CORVALLIS, Ore. - Oregon State University is launching the Hallie Ford Center for Healthy Children and Families, a new research initiative focused on the human lifespan, with a special emphasis on the physical, mental and behavioral health of children.
Made possible by a generous gift from the late Hallie Ford, the new center, part of the College of Health and Human Sciences, will launch on Wednesday, Sept. 9, with two public events: a research symposium and a ceremony.
The research symposium highlighting faculty research on children and families takes place at 10:30 a.m. Wednesday, Sept. 9, in Milam Auditorium. Among the speakers at the symposium will be OSU's internationally recognized early childhood expert Megan McClelland, who developed a key self-regulation task for preschool age children as a way to predict school readiness, and Hallie Ford Center interim co-director Jeff McCubbin, who will speak to the special needs of and advocacy efforts necessary for children and young adults with disabilities.
There also will be a ceremony and reception at 9:09 a.m. on Sept. 9, at 26th Street and Campus Way, near the future site of the building for the Hallie Ford Center for Healthy Children and Families, which is scheduled to break ground in 2011.
OSU President Ed Ray, College of Health and Human Sciences Dean Tammy Bray, and members of the Ford family - including Hallie Ford's children Allyn Ford and Carmen Ford Phillips - will be in attendance at the ceremony, which is open to the public.
The mission of the new center is to promote healthy children and families by facilitating high quality research, translating research into practice and building the capacity of families, service providers and communities.
"We have an important responsibility to carry on Hallie Ford's passion for solid values that nurture children and families," Bray said. "With her gift, we are creating a unique center for Oregon that brings together preeminent researchers and practitioners to assure that children and families have strong, evidence-based programs to support them."
While the physical building that will house the bulk of the work of the Hallie Ford Center will not be completed until 2011 the center and its research will officially launch on Sept. 9, 2009, a date picked by Taiwanese-born Bray because nine is an auspicious number in Chinese numerology that signifies change and transformation.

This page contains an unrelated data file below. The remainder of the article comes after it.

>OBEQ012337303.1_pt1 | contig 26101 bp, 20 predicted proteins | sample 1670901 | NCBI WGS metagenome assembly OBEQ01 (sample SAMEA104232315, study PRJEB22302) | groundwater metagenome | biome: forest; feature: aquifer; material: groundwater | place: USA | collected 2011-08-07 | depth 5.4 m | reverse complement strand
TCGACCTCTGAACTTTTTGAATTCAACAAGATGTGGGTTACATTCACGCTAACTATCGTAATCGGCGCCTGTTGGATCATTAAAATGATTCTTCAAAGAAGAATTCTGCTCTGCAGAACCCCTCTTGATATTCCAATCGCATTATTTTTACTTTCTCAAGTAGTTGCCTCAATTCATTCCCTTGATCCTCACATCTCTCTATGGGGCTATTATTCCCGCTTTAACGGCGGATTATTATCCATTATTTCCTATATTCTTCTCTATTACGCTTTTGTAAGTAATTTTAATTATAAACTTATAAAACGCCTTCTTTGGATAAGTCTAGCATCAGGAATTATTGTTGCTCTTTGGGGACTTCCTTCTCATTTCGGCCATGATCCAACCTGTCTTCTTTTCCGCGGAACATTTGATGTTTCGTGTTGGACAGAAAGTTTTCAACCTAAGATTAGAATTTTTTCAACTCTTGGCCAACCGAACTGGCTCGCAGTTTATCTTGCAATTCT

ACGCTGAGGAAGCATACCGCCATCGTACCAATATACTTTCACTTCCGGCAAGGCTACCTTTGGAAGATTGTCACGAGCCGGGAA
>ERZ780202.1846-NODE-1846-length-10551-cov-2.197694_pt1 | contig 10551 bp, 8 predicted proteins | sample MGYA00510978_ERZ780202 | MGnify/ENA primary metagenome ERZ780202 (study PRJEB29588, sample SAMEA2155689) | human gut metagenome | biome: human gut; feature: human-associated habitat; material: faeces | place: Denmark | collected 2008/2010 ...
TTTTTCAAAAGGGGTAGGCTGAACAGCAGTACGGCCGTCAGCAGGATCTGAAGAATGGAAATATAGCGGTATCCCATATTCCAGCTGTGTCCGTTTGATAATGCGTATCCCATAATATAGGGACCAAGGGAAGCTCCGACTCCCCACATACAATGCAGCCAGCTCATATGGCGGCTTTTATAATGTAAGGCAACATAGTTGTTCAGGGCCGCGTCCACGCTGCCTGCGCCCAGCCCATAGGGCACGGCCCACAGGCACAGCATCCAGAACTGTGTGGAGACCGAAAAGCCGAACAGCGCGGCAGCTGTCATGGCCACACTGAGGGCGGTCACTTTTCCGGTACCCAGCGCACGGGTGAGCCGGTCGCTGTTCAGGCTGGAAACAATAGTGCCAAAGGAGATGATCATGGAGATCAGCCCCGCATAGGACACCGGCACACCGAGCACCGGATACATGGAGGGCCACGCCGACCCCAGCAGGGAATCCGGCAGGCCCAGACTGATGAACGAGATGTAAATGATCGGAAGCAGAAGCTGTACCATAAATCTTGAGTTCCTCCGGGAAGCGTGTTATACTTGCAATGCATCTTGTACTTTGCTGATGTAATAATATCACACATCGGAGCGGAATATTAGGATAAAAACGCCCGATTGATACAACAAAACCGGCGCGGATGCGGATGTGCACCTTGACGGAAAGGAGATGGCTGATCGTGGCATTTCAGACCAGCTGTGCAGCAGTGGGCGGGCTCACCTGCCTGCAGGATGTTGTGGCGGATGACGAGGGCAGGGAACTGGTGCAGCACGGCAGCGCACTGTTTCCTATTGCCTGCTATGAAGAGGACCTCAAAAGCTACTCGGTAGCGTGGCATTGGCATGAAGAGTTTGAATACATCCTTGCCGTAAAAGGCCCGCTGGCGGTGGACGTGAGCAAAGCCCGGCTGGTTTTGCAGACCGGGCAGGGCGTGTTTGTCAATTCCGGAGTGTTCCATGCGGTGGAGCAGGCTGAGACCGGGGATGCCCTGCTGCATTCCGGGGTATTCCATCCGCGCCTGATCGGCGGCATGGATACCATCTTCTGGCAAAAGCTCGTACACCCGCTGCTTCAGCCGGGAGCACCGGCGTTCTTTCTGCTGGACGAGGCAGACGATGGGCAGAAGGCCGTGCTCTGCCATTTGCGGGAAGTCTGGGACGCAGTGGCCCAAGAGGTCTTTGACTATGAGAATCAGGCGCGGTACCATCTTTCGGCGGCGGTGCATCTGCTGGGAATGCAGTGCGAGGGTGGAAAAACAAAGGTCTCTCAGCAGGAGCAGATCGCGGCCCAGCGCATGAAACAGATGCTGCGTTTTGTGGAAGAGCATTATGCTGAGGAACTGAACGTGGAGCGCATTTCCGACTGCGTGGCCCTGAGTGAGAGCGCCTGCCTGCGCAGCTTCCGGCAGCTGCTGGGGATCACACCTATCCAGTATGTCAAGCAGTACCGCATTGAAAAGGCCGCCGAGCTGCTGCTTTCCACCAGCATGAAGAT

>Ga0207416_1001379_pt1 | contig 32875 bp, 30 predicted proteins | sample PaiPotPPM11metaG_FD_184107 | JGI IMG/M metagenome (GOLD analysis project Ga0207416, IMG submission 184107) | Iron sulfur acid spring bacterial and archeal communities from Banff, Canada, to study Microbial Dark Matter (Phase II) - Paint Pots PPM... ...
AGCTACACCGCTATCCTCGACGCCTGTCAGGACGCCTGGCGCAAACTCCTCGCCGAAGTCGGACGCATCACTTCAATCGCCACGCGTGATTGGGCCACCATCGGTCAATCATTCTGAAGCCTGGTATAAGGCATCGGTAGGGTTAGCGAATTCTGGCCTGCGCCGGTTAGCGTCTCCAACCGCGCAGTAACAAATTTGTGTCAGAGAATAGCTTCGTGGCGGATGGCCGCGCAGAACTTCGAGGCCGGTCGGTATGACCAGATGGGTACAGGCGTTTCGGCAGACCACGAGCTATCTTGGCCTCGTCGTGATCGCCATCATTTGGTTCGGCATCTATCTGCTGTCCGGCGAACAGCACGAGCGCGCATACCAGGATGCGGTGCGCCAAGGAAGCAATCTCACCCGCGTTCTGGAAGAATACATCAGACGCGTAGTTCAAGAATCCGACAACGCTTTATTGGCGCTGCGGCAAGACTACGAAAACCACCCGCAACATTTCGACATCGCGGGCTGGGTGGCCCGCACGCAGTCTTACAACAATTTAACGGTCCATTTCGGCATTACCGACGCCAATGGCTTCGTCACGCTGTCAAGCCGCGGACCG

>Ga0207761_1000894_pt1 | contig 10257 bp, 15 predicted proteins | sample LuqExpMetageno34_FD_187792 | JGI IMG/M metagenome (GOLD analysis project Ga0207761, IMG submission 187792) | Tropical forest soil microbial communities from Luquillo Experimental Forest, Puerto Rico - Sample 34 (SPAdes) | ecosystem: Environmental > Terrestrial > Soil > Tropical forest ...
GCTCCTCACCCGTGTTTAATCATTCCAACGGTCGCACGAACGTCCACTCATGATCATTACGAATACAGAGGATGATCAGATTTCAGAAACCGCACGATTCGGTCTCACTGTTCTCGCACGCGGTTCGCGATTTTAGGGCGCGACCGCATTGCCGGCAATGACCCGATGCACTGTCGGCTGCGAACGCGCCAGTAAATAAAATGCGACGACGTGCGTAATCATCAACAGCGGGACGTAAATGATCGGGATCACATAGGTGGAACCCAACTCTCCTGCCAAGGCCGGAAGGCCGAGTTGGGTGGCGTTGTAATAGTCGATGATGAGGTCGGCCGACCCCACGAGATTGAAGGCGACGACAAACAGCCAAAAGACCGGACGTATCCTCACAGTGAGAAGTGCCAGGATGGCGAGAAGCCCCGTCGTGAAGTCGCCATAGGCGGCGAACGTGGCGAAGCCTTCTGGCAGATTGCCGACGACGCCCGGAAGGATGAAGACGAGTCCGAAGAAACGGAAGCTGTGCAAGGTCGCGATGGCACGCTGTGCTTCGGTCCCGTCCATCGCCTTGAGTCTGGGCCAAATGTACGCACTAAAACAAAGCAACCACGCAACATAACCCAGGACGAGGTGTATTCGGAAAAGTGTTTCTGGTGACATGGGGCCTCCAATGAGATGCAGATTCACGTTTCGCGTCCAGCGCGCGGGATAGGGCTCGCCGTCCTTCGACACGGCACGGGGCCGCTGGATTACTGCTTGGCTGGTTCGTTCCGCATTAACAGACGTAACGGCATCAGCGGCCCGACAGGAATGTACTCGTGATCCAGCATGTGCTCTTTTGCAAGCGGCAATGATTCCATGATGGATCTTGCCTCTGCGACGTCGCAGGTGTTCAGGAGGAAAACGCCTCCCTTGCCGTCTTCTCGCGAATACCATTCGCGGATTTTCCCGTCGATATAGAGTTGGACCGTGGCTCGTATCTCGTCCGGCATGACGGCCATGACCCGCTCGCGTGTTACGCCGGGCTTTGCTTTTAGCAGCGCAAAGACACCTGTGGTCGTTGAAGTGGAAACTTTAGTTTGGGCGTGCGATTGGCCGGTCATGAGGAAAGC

Hallie Ford, a noted Oregon philanthropist, made a gift of $8 million to Oregon State University shortly before she died, generously supporting a cause she advocated for throughout her lifetime - Oregon's children and their families. Ford was 102 years old when she died and her final act of philanthropy was to build the Hallie Ford Center for Healthy Children and Families.
Following the ceremony, the public symposium in Milam Auditorium will start. The center is organized into four research cores devoted to: Healthy Development in Early Childhood; Risky and Protective Behaviors and Environments for Youth; Obesity Prevention in Children and Families; and Vulnerable Children and Families. Researchers involved with the Hallie Ford Center will speak briefly about their current work.
In addition to Bray, who will give the opening address, and McClelland and McCubbin, other speakers include:
Joanne Sorte, director of OSU's Child Development Center, will speak about the importance of having a "living laboratory" that incorporates Head Start pre-kindergarten into a place that teaches teachers and allows researchers to observe children.
Stewart Trost, director of Obesity Prevention in Children and Families Core. Trost is pioneering research in diet and exercise in home child-care settings. He is working with Extension offices throughout Oregon on research and training interventions with home daycare providers.
Brian Flay, director of Risky and Protective Behaviors and Environments for Youth Core. Flay studies intervention programs that help promote positive youth development.
Sally Bowman, director of Vulnerable Children and Families Core. Bowman is family development specialist with an appointment in OSU Extension. She has conducted research and created programs to assist families in raising healthy children.
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